Up to now, the direct and biologically functional detection of retroviruses was carried out successfully only in single cases and has been associated with a very high amount of work and time involved by infecting cells and has been possible only in purified viral preparations or in cell culture supernatants. So far, no quantitative, simple and reliable routine methods for the detection of retroviruses exist. A reason for this may be the complex composition of biological samples (blood, organic extracts, etc.) containing proteins, enzymes, vitamins, lipids, sugars, and various inhibitors. These complicate or prevent the direct and functional detection of retroviruses.
Reverse transcriptase is the key enzyme of all retroviruses carrying out the reverse transcription (translation) of viral RNA into complementary DNA (cDNA) and enabling the subsequent integration thereof into the genome of the host cell. The enzyme is retrovirus-specific and its enzyme activity indicates the existence of viral particles as well as their functional integrity since the enzyme is very unstable as a free molecule and is rapidly inactivated.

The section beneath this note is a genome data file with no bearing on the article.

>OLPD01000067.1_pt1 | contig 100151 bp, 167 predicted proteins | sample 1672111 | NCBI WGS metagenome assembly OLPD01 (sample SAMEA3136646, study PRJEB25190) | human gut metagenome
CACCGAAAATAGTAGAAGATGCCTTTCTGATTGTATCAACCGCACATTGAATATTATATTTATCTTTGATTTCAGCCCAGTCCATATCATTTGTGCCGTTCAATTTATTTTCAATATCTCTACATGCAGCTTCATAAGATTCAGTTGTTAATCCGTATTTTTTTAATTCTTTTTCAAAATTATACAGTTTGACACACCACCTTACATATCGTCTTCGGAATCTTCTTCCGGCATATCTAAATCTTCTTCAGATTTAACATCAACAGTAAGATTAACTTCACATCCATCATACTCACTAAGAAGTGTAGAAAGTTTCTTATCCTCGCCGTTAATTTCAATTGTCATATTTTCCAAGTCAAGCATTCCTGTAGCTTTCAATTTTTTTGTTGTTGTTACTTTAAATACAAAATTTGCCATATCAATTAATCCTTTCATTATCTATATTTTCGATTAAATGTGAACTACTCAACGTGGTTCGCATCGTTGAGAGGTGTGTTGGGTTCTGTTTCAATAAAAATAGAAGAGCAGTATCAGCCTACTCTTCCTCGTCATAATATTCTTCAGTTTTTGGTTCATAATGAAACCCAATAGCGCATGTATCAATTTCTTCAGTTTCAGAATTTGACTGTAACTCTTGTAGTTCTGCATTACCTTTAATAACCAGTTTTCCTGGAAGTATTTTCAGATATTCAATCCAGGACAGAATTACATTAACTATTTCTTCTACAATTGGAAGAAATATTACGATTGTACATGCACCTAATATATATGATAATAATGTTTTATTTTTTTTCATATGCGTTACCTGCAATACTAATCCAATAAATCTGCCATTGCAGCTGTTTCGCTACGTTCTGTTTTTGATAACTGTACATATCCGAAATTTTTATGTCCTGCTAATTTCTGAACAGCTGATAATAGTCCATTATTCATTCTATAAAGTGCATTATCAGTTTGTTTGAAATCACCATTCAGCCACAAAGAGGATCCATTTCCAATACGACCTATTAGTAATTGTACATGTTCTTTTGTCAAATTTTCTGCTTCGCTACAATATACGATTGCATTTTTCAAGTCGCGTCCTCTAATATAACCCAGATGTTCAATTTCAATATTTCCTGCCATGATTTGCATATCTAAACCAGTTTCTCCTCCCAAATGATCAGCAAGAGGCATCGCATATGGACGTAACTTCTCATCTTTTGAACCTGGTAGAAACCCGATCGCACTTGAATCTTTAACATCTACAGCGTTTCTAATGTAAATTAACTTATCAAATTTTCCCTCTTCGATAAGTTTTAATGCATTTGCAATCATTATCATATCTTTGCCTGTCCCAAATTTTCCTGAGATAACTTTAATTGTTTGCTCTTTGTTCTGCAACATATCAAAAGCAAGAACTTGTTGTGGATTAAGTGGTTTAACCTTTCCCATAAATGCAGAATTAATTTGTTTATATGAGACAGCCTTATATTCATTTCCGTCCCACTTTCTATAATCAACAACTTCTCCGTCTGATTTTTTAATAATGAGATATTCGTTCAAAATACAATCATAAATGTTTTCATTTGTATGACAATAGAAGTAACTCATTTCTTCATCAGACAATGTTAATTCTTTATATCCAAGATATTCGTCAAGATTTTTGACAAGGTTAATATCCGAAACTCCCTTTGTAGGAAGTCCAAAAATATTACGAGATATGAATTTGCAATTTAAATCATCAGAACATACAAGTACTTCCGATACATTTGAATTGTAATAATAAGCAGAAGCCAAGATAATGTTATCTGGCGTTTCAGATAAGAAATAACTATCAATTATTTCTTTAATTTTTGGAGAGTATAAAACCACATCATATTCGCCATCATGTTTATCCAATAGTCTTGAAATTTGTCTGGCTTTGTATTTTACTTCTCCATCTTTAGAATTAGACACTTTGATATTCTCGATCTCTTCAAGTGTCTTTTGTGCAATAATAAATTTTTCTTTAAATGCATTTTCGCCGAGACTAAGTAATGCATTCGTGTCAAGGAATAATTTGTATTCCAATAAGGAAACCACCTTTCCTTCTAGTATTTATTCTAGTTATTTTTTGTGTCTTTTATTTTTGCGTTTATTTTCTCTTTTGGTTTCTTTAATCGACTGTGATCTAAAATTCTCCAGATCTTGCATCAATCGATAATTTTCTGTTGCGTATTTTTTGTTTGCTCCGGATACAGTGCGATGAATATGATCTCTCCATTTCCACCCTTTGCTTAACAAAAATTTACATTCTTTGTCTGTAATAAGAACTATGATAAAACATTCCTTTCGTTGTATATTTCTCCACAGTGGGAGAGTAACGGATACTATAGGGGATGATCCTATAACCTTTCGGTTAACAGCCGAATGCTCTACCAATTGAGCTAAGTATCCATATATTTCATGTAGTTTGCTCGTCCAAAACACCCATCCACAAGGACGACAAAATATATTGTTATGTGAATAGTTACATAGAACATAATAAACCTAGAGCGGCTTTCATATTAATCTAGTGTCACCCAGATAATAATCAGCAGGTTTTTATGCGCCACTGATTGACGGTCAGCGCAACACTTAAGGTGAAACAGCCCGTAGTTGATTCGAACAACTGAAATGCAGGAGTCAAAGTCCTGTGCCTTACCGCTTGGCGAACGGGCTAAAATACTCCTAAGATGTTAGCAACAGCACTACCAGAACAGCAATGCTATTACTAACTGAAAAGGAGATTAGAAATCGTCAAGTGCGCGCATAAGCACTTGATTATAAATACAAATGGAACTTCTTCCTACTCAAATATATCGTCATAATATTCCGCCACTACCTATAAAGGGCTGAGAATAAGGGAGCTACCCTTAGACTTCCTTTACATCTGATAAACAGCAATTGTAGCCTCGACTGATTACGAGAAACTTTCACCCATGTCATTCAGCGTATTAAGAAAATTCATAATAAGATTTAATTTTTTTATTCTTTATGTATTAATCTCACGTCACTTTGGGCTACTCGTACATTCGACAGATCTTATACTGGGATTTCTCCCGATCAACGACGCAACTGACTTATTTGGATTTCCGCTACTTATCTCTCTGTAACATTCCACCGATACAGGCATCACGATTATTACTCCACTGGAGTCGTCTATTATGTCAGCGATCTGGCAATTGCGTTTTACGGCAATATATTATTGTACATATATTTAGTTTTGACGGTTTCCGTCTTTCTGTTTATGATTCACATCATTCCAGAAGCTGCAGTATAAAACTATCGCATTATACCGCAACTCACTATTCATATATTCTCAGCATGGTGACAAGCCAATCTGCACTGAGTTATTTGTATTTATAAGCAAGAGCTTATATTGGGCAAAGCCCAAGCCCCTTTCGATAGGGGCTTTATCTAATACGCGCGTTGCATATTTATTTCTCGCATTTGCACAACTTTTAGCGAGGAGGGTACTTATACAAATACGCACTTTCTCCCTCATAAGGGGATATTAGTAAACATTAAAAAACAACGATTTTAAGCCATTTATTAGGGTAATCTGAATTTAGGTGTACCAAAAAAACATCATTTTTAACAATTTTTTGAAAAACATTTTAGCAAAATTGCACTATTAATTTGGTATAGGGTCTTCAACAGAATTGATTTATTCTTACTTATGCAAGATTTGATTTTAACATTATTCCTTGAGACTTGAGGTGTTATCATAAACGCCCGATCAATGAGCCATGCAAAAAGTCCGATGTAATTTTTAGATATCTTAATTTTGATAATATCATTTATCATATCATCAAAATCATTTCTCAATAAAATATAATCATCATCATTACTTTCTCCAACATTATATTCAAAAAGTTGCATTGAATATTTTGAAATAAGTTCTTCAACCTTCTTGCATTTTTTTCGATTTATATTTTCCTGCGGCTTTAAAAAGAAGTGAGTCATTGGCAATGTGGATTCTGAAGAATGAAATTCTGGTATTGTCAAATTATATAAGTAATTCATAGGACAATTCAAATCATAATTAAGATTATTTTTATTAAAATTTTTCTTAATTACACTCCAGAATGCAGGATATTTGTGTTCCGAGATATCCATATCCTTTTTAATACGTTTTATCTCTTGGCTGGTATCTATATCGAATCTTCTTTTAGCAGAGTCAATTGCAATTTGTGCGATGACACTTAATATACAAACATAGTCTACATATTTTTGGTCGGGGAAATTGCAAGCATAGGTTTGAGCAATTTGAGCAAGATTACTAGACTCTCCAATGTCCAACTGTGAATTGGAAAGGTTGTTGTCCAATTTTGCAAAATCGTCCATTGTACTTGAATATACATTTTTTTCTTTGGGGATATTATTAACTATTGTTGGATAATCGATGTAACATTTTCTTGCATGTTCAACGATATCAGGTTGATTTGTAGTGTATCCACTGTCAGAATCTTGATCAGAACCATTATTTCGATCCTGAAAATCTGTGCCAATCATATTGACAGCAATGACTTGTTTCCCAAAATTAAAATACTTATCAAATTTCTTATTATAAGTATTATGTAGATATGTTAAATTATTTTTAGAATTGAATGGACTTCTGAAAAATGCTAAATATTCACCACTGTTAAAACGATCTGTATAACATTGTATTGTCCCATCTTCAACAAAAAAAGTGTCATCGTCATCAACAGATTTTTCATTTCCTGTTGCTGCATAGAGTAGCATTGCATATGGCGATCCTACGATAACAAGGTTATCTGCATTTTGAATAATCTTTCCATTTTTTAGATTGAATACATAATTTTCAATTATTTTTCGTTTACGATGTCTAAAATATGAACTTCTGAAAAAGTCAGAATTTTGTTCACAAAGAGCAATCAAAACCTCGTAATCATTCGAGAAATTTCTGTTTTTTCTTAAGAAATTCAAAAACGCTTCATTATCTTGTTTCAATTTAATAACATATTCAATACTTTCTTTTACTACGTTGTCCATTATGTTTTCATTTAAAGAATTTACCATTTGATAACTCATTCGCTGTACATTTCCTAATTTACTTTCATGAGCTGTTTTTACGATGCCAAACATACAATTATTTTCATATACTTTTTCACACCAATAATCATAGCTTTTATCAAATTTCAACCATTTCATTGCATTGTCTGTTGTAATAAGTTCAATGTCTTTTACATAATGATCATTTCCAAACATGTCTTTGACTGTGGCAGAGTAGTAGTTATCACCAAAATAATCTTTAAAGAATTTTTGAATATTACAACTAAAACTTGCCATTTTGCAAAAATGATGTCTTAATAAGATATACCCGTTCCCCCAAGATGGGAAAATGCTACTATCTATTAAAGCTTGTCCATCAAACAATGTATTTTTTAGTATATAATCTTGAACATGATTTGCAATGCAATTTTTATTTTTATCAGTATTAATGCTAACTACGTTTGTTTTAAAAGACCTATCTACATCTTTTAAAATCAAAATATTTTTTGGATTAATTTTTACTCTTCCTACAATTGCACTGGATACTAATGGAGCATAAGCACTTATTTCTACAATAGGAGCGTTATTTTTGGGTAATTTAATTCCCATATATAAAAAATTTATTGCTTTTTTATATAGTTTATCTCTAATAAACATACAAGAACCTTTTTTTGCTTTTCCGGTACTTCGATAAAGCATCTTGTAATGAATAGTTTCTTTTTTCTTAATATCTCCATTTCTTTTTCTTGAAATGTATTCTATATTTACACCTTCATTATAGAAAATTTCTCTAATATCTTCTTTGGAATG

Although up to now a variety of tests to detect reverse transcriptase have been developed, these technologies failed to establish themselves as a routine method in virological and clinical diagnostics because of the following shortcomings:
a) use of radiolabeled components (substrates labeled by tritium, phosporus) and of health hazardous or enviromentally harmful organic solvents (trichloroacetic acid, toluene);
b) insufficient sensitivity of the non-radioactive methods as compared to ELISA (enzyme-linked immunoadsorbent assay) and PCR (polymerase chain reaction) technology because of the use for labeling and detection of the reaction products (cDNA) of antigen/antibody systems (i.e. digoxigenin/anti-digoxigenin; fluorescein/anti-fluorescein) having relatively low binding constants (Eberle, J. et al., J. Virol. Meth. 20, 347-356, 1992; K. Suzuki et al., J. Virol. Meth. 41, 21-28, 1993);
c) complicated routine handling and performance of kinetic measurements because of insufficient methods for the separation of reaction educts from products caused by double labeling of the newly synthesized cDNAs (membrane adsorption, filtration or capturing on a solid phase, respectively) (Eberle J. et al., J. Virol. Meth. 20, 347-356, 1992; K. Suzuki et al., J. Virol. Meth. 41, 21-28, 1993);